01 February 2005
Paint by numbers
By Donald Anspach
System upgrade allows greater productivity from Saturn.
Next time you are on your way to work, try to take notice of the different types of cars on the road—different models, styles, colors. Years ago, there were only a handful of choices and features. Today, consumer choice is a brand differentiator, with automotive manufacturers designing and delivering more variables than ever before.
Inevitably, when there are more variables, there are more opportunities for production inconsistencies, and manufacturers have to work to ensure consistent quality while facing a myriad of challenges. For the manufacturer, this translates to chemical mixing, mixing machines, color recipes, process quality, plus the never-ending tight production schedule.
The Saturn Corp., a wholly owned subsidiary of General Motors, produces an average of 1,000 cars per day at its facility in Spring Hill, Tenn. As Saturn's oldest plant, the Spring Hill campus saw the first Saturn automobile driven off its assembly line in 1990. In the grand scheme of things, the plant is a relatively new manufacturing facility. The Spring Hill site still performs regular equipment updates to stay current with industry-leading manufacturing techniques.
The industrial design specifications for the industrial computers fit perfectly on the shop's heat exchanger platform, where a standard PC wouldn't be able to withstand the heat, noise, and vibration.
Unplanned downtime is never helpful in the manufacturing environment, but it is particularly troublesome in the paint shop, where such problems can pose significant risks in terms of production schedule and safety. Numerous chemicals used in the paint shop warrant a Class 1, Division 1 hazardous location rating. The shop's automated system continuously monitors paint materials to make sure they all remain chemically stable, checking volume levels throughout the system to ensure there are no overflows. Any downtime requires extra staff to manually check each system and maintain safety standards at the plant. With a production schedule that runs 20 hours a day, six days a week, losing even one day's output can have a negative impact on production goals.
Saturn Spring Hill needed a new paint shop control system that would not only meet General Motors' continuous improvement criteria, but also provide the latest control technology that would help improve paint shop operations. After reviewing the system design, they decided on a controls system upgrade using controllers, new I/O, software, and new industrial computers. The new system's interoperability, combined with the multiple communications options, meant Saturn's engineers could use state-of-the-art equipment in the paint shop that integrated seamlessly with other existing plant systems.
With Saturn's rigorous production schedule, it was difficult to find the best time to replace the paint shop controls. Working with Saturn, the installation team found a small window of opportunity near a scheduled downtime period in which Saturn could work to replace the shop's 40 control systems. In order to make the most of the opportunity, the installation team did pull-ahead work in advance of the shutdown. This involved installing components in the heat exchanger control panels, installing new temperature control actuators on all non-operational systems, and terminating all wiring and controls on the non-operational systems. The pull-ahead work represented more than half of the work they needed to do on each of the systems. When the paint shop shut down, two crews working simultaneously on the heat exchanger platform and in the paint mix area completed the task on time.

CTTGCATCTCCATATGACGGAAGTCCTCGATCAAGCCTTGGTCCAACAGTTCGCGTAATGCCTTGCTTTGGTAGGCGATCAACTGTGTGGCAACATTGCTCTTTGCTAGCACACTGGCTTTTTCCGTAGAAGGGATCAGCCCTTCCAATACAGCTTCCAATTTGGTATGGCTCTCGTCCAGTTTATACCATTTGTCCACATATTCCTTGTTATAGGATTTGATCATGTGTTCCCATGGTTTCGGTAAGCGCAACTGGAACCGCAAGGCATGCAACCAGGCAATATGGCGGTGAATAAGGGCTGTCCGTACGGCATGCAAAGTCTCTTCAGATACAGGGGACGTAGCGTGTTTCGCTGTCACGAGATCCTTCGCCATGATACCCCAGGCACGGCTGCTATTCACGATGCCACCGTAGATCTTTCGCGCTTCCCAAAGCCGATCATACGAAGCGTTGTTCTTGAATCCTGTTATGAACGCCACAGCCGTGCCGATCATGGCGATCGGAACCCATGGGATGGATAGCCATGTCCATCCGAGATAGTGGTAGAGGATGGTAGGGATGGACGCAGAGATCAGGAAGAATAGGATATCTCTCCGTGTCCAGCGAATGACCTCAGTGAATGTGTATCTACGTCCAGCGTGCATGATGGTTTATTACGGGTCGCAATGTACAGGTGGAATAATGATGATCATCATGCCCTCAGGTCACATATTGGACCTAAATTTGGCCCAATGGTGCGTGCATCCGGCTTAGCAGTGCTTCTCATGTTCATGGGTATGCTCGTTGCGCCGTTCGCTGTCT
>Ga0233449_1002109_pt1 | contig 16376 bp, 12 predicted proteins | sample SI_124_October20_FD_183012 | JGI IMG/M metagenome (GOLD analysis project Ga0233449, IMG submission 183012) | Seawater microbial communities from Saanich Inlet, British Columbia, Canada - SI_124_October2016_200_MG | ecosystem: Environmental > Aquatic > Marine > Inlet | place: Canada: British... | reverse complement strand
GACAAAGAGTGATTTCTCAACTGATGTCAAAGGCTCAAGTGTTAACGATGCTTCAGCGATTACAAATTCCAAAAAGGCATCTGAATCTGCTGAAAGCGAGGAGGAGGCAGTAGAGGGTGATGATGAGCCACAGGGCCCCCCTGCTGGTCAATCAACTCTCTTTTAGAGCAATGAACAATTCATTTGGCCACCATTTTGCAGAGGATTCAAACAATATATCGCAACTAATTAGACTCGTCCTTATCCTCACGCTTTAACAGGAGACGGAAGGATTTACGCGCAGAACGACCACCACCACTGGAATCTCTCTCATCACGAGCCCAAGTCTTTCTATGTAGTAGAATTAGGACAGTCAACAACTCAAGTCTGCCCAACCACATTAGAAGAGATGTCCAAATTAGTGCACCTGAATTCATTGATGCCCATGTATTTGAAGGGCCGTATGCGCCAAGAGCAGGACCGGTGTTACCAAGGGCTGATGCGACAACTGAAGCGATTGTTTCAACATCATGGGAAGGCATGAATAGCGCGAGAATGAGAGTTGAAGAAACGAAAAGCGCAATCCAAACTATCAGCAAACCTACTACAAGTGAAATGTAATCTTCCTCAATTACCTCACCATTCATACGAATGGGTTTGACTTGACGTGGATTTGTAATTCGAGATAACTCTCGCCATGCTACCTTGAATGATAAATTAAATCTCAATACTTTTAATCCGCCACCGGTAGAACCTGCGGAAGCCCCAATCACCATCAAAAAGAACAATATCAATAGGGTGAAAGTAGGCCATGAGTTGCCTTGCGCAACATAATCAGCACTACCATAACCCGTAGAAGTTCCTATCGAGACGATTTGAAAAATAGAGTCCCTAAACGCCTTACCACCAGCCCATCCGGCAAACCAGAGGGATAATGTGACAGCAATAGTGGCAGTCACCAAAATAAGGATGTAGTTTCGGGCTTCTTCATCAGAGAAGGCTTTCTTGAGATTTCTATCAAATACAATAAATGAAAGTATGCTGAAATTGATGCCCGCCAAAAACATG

Retrofitting was a key part of the upgrade. In the predesign, Saturn reviewed the wiring in its existing programmable controller racks and determined it would work with the new modules. This saved Saturn the time and expense of rewiring panels. Saturn was able to install 13 of these racks into the existing footprint, rewiring back to the new modules. The main processor and supporting Ethernet communication modules went on a rack that fit into another existing footprint, leaving enough room to mount power supplies and data switches for Ethernet I/P network connections.
By installing a single platform of programmable controllers, Saturn found they were able to simplify user training. Saturn officials realized over the years that having two different programming languages on a considerable amount of equipment made it much more difficult for workers to gain proficiency in both languages.
Saturn already invested a significant amount of time creating user-defined data tags for their paint mix systems and heat exchanger systems. While engineers worked on code creation only once, they reduced the amount of time spent programming each system by duplicating the code to each system.